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Modern technology has changed the way we power electronics of every type, from radios to cameras to phones. A robust, rechargeable hearing aid battery is finally realizing the hopes of hearing aid manufactures to replace the antiquated disposable power sources of the past.

Disposable hearing aid batteries have traditionally been the power source of choice amongst manufacturers, with size 312 batteries being one of the more prevalent battery types. Nowadays, the most prominent version of these batteries is generally known as a “zinc-air” battery.

The Downside to Disposable Hearing Aid Batteries

As the name would imply, a zinc-air battery is impacted by the presence of air. The user has to tear a small tab off the back of a 312 zinc-air battery to activate it.

As soon as it is fully oxygenated, it starts to lose power. That means power is beginning to deplete whether the user is ready for it or not.

The biggest disadvantage to disposable batteries, for most users, is how short they last. With 312 batteries, the user may be changing the batteries in their hearing aids about 120 times per year because they die in 3 to 12 days according to some reports.

Because of this, besides needing to buy 120 batteries, the user will need to switch and correctly dispose of batteries at least twice every week. That’s most likely over $100 in batteries from a cost outlook alone.

Improvements in Rechargeable Batteries

Rechargeable hearing aid technology has progressed to the point where it’s now a practical option and that’s good news for individuals who wear hearing aids.

The vast majority of people would use rechargeable hearing aids if given a choice according to some research. Until recently these models have historically struggled to provide a long enough charge to make them worthwhile. However, recent innovations now enable a full day of use per charge.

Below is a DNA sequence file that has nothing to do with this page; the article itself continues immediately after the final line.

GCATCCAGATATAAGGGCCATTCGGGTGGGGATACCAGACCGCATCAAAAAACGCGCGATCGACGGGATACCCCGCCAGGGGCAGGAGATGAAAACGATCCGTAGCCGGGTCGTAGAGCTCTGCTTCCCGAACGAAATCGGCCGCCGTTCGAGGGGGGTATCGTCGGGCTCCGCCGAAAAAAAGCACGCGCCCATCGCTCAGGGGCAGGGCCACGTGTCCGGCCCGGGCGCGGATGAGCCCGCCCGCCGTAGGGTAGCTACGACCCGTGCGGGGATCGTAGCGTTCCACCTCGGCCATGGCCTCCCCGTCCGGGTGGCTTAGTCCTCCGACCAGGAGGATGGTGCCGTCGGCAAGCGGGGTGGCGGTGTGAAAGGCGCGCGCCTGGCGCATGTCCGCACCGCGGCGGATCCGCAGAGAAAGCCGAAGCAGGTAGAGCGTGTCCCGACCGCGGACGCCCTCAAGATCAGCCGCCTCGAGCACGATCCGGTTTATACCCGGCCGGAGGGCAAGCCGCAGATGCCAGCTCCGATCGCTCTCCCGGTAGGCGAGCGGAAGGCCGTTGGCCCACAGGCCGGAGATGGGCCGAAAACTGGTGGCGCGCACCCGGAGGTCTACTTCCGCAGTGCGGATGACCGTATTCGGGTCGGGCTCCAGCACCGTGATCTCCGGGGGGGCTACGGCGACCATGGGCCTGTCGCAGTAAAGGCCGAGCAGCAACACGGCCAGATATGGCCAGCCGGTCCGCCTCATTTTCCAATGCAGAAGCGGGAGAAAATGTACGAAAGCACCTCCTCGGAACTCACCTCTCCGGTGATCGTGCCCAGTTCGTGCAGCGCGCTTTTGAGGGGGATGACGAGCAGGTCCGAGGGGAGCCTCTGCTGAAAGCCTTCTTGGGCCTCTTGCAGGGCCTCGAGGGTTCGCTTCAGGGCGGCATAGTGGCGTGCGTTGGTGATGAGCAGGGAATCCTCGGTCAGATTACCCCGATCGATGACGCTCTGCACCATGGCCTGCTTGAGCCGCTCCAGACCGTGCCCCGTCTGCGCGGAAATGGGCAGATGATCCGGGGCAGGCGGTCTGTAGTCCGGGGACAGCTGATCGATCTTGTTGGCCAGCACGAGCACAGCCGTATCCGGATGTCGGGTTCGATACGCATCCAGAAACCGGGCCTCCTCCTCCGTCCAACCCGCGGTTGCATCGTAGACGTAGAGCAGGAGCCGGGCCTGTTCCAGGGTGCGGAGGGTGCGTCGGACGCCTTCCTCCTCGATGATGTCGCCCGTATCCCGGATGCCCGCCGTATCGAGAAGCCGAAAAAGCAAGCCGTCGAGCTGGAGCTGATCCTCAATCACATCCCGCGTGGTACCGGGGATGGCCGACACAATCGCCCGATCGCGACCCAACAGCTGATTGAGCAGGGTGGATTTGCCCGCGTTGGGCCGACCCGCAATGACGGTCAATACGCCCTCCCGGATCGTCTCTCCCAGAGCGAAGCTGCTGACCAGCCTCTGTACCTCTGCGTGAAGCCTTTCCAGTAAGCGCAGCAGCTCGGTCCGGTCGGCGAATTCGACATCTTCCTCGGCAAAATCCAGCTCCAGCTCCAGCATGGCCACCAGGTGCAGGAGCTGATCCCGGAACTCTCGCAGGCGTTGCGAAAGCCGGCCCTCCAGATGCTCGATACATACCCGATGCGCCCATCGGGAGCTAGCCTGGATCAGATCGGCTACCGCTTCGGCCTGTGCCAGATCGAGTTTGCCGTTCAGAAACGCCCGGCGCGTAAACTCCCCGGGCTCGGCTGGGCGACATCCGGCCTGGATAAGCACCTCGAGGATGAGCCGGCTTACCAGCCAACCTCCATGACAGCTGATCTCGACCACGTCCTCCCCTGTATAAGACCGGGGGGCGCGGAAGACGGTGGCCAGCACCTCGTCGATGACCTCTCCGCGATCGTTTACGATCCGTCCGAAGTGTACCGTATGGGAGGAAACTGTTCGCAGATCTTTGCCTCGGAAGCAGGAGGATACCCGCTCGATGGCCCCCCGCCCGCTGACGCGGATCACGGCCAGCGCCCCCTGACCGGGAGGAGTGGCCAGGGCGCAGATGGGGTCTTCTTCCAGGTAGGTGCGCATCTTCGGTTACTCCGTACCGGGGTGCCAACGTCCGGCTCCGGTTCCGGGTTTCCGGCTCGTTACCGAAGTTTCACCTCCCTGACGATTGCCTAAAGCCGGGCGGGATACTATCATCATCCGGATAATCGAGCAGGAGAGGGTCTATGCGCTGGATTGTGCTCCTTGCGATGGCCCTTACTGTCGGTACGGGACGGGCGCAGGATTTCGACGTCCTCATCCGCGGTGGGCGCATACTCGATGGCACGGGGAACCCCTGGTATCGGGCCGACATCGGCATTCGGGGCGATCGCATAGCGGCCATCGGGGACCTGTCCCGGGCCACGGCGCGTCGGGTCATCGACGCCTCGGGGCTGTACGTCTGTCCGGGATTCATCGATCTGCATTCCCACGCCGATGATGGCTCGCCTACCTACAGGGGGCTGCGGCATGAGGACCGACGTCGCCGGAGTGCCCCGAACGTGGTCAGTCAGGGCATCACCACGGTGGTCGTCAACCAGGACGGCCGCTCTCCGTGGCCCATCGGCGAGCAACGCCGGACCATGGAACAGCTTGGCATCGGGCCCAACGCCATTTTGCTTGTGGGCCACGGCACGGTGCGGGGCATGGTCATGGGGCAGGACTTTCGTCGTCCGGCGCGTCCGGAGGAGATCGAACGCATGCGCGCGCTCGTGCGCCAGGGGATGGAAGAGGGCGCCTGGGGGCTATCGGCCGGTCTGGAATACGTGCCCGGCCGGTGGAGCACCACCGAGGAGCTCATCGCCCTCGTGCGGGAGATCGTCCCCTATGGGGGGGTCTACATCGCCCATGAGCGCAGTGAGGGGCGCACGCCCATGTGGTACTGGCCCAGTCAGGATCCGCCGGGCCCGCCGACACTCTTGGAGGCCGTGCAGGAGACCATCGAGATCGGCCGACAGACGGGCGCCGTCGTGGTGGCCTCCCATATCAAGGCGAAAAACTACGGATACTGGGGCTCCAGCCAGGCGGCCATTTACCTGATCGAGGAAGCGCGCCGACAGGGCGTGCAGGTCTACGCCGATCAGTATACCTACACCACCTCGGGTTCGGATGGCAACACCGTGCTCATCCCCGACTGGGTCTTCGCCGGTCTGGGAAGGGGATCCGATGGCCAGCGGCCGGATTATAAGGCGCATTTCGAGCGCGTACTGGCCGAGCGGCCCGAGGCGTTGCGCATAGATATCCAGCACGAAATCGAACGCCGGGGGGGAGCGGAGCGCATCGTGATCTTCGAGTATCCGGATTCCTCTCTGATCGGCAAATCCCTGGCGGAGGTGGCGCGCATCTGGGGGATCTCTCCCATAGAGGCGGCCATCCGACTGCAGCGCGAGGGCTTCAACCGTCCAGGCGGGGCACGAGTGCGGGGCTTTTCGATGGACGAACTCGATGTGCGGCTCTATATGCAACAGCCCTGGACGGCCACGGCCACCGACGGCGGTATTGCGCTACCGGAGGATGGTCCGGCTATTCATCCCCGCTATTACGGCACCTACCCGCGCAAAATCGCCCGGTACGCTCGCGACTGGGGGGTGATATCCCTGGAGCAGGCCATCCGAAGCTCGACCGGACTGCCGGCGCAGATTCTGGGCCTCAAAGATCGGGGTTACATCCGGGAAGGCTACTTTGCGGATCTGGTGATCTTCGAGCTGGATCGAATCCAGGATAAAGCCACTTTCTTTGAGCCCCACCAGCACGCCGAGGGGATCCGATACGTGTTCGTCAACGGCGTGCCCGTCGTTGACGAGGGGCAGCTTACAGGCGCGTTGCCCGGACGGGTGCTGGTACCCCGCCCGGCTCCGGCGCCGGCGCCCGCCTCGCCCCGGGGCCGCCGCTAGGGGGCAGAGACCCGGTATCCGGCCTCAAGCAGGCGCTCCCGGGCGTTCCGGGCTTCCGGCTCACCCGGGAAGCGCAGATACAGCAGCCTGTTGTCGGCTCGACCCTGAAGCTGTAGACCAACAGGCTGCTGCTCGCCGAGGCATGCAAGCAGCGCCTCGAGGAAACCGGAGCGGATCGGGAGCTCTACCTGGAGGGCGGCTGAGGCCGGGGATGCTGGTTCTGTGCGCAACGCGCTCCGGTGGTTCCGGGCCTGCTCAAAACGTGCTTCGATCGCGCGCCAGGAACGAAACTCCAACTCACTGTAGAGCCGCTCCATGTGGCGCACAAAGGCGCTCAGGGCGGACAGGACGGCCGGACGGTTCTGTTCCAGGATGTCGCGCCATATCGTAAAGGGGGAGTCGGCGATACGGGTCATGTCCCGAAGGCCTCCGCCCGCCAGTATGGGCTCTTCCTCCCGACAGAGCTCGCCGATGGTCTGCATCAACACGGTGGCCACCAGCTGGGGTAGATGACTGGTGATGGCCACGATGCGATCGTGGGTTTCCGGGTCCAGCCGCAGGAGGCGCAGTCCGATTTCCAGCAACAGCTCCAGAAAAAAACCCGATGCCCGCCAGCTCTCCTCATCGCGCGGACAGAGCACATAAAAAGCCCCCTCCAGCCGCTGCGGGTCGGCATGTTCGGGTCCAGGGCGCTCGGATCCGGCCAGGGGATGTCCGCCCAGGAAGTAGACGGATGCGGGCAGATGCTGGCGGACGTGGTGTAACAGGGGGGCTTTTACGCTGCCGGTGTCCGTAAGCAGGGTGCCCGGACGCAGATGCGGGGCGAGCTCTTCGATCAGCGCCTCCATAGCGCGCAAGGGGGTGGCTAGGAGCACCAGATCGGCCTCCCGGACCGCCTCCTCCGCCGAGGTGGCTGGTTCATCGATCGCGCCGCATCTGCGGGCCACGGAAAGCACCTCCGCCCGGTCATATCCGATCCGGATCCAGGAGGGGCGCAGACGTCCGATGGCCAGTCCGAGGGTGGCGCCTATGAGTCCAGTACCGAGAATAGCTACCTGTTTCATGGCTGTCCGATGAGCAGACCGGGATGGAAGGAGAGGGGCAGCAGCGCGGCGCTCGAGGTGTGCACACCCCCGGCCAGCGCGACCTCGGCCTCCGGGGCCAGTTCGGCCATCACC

Users won’t see significant cost savings by switching to rechargeable batteries, but where they will see an obvious improvement is in quality of life.

In addition to providing 24 hours of charge time, these contemporary models lead to less aggravation for the user, since there’s no more changing and properly disposing of batteries. They just need to place the battery on the charger.

When a disposable battery nears the end of its life it won’t run your hearing aid at full capacity. There’s also no real way to know how near to being inoperable the battery really is. So the batteries could die at the precise moment that a user needs them the most which could even put them in peril. Not only is this a safety hazard, but users could miss important life moments because of a faulty battery.

Hearing Aids Come in Different Types

Rechargeable batteries come in numerous different materials, each offering distinct advantages. The ability to maintain a charge for 24 hours is one reason why integrated lithium-ion batteries are one viable option that manufacturers provide. And cellphones are powered by this same kind of battery which might be surprising.

Silver-zinc technology is another material used for today’s rechargeable hearing aids. This innovative approach was originally manufactured for NASA’s Apollo missions to the moon. With this technology, even your current hearing aids can probably be updated to run on rechargeable batteries. These batteries, similar to lithium-ion, will also last all day before requiring a recharge.

Some models even let you recharge the battery without removing it. During the night, or at some other time when the hearing aid isn’t in use, the whole hearing aid can be put directly into the charger

While all of these rechargeable solutions provides significant benefits over disposable batteries, each option should be properly vetted to get a complete picture and to see if it’s best for you.

If you’re looking for more information about hearing aid technology or how to select the proper hearing aid to meet your needs, we encourage you to take a look at our hearing aids section.

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The site information is for educational and informational purposes only and does not constitute medical advice. To receive personalized advice or treatment, schedule an appointment.
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